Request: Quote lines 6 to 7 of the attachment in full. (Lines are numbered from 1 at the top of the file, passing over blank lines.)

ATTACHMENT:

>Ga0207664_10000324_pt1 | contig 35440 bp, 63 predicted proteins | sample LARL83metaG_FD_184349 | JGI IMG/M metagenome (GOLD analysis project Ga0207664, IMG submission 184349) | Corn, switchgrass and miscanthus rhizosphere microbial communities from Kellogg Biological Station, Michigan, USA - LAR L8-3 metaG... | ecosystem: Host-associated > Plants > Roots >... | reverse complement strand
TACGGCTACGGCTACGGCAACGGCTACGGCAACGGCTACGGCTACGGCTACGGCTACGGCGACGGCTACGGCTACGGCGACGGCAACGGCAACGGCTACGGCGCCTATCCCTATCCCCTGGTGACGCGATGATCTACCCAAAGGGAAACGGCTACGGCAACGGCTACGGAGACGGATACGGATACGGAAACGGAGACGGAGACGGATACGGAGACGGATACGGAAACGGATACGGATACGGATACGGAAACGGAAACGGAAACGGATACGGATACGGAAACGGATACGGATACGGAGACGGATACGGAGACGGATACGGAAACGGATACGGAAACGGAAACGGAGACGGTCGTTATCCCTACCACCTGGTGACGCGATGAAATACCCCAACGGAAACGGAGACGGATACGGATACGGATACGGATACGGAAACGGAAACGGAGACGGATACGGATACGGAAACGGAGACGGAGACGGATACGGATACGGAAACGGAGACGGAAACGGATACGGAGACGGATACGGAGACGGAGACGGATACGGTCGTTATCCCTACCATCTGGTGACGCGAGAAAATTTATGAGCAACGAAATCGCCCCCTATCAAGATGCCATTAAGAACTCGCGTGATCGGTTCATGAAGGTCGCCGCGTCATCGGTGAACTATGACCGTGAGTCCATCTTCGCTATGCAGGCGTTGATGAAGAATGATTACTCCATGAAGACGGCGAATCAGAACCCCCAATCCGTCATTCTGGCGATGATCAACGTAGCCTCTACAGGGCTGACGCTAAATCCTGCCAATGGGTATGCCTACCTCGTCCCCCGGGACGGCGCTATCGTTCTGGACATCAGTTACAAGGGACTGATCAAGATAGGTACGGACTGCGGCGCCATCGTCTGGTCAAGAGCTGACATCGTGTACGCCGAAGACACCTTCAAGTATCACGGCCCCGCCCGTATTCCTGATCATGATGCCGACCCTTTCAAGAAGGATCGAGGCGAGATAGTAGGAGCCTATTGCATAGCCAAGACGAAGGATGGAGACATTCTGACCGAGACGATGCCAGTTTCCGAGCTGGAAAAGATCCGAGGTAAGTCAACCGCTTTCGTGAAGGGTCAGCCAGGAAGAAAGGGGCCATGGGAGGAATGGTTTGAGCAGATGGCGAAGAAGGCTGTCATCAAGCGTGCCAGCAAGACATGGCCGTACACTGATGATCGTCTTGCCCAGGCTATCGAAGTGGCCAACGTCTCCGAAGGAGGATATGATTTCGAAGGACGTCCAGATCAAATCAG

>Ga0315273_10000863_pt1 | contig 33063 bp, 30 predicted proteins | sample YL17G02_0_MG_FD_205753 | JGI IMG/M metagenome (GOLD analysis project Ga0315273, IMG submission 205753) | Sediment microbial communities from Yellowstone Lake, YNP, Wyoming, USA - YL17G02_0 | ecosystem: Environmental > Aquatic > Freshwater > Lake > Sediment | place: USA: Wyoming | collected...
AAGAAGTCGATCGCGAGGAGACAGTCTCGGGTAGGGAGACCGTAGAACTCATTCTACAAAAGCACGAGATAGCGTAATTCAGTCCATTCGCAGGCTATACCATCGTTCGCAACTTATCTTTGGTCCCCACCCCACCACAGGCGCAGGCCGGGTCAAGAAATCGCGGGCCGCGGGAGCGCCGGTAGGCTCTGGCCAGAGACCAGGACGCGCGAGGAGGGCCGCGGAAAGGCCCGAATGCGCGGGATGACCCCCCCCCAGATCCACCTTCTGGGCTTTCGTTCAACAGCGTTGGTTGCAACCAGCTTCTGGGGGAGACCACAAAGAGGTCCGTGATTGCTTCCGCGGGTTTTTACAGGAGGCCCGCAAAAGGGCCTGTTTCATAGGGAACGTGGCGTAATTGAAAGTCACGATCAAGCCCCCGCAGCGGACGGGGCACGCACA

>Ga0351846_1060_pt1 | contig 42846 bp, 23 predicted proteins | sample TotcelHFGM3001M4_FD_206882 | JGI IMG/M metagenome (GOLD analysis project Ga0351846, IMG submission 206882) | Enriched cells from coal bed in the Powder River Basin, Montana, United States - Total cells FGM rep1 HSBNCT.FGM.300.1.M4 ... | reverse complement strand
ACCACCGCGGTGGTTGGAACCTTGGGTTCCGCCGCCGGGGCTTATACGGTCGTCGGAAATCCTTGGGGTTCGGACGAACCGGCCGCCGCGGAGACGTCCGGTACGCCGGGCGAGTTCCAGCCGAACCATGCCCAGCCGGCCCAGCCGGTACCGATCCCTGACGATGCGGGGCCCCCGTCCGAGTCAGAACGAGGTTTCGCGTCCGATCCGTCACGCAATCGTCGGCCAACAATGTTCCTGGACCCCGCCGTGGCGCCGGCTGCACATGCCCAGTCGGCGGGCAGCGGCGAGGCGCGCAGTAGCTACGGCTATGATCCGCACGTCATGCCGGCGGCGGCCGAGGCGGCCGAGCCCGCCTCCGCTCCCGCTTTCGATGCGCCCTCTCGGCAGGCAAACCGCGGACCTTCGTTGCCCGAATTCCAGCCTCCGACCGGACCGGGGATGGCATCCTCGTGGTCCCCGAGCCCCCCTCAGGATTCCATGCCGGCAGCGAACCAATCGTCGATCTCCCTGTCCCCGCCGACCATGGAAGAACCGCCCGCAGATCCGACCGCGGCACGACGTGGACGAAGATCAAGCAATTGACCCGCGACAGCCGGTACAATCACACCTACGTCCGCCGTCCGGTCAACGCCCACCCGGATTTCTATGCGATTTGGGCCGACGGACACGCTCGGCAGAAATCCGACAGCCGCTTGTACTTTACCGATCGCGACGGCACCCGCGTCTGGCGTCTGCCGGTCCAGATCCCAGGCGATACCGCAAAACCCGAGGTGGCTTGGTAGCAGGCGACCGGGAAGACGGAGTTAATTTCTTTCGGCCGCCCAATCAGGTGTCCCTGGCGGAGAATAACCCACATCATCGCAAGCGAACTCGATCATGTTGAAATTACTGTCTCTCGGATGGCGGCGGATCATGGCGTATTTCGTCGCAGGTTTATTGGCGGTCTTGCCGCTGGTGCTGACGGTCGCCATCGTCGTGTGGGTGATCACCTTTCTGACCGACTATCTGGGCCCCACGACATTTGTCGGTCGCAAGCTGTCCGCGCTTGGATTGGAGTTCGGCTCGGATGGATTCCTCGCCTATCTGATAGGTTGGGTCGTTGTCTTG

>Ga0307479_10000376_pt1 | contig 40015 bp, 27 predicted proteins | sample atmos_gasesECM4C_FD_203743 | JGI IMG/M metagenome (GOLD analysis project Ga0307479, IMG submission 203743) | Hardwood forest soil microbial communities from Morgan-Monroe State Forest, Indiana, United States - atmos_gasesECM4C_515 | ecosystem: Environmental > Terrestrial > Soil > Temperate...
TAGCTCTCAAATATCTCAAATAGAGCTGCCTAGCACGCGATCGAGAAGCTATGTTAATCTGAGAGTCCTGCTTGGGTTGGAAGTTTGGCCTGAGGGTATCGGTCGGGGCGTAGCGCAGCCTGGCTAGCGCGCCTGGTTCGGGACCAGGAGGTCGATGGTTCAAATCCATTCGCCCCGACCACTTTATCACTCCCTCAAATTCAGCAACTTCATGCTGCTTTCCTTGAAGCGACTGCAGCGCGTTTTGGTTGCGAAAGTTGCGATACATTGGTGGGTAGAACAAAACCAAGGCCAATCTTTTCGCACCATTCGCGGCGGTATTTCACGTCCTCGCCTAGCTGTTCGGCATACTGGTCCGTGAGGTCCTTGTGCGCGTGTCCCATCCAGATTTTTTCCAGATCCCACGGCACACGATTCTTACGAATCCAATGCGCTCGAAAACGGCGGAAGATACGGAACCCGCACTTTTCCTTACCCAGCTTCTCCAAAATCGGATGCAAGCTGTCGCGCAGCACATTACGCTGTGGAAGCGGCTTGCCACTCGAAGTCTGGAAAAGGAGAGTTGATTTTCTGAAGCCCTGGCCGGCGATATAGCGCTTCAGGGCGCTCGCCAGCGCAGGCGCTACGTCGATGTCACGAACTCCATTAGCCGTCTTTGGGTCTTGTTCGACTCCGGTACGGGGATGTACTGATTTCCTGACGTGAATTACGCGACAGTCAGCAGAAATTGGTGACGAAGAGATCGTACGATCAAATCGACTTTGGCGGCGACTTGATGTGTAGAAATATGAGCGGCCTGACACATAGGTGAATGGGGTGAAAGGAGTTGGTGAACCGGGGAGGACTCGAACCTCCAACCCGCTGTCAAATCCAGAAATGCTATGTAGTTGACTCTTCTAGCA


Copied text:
ACCACCGCGGTGGTTGGAACCTTGGGTTCCGCCGCCGGGGCTTATACGGTCGTCGGAAATCCTTGGGGTTCGGACGAACCGGCCGCCGCGGAGACGTCCGGTACGCCGGGCGAGTTCCAGCCGAACCATGCCCAGCCGGCCCAGCCGGTACCGATCCCTGACGATGCGGGGCCCCCGTCCGAGTCAGAACGAGGTTTCGCGTCCGATCCGTCACGCAATCGTCGGCCAACAATGTTCCTGGACCCCGCCGTGGCGCCGGCTGCACATGCCCAGTCGGCGGGCAGCGGCGAGGCGCGCAGTAGCTACGGCTATGATCCGCACGTCATGCCGGCGGCGGCCGAGGCGGCCGAGCCCGCCTCCGCTCCCGCTTTCGATGCGCCCTCTCGGCAGGCAAACCGCGGACCTTCGTTGCCCGAATTCCAGCCTCCGACCGGACCGGGGATGGCATCCTCGTGGTCCCCGAGCCCCCCTCAGGATTCCATGCCGGCAGCGAACCAATCGTCGATCTCCCTGTCCCCGCCGACCATGGAAGAACCGCCCGCAGATCCGACCGCGGCACGACGTGGACGAAGATCAAGCAATTGACCCGCGACAGCCGGTACAATCACACCTACGTCCGCCGTCCGGTCAACGCCCACCCGGATTTCTATGCGATTTGGGCCGACGGACACGCTCGGCAGAAATCCGACAGCCGCTTGTACTTTACCGATCGCGACGGCACCCGCGTCTGGCGTCTGCCGGTCCAGATCCCAGGCGATACCGCAAAACCCGAGGTGGCTTGGTAGCAGGCGACCGGGAAGACGGAGTTAATTTCTTTCGGCCGCCCAATCAGGTGTCCCTGGCGGAGAATAACCCACATCATCGCAAGCGAACTCGATCATGTTGAAATTACTGTCTCTCGGATGGCGGCGGATCATGGCGTATTTCGTCGCAGGTTTATTGGCGGTCTTGCCGCTGGTGCTGACGGTCGCCATCGTCGTGTGGGTGATCACCTTTCTGACCGACTATCTGGGCCCCACGACATTTGTCGGTCGCAAGCTGTCCGCGCTTGGATTGGAGTTCGGCTCGGATGGATTCCTCGCCTATCTGATAGGTTGGGTCGTTGTCTTG

>Ga0307479_10000376_pt1 | contig 40015 bp, 27 predicted proteins | sample atmos_gasesECM4C_FD_203743 | JGI IMG/M metagenome (GOLD analysis project Ga0307479, IMG submission 203743) | Hardwood forest soil microbial communities from Morgan-Monroe State Forest, Indiana, United States - atmos_gasesECM4C_515 | ecosystem: Environmental > Terrestrial > Soil > Temperate...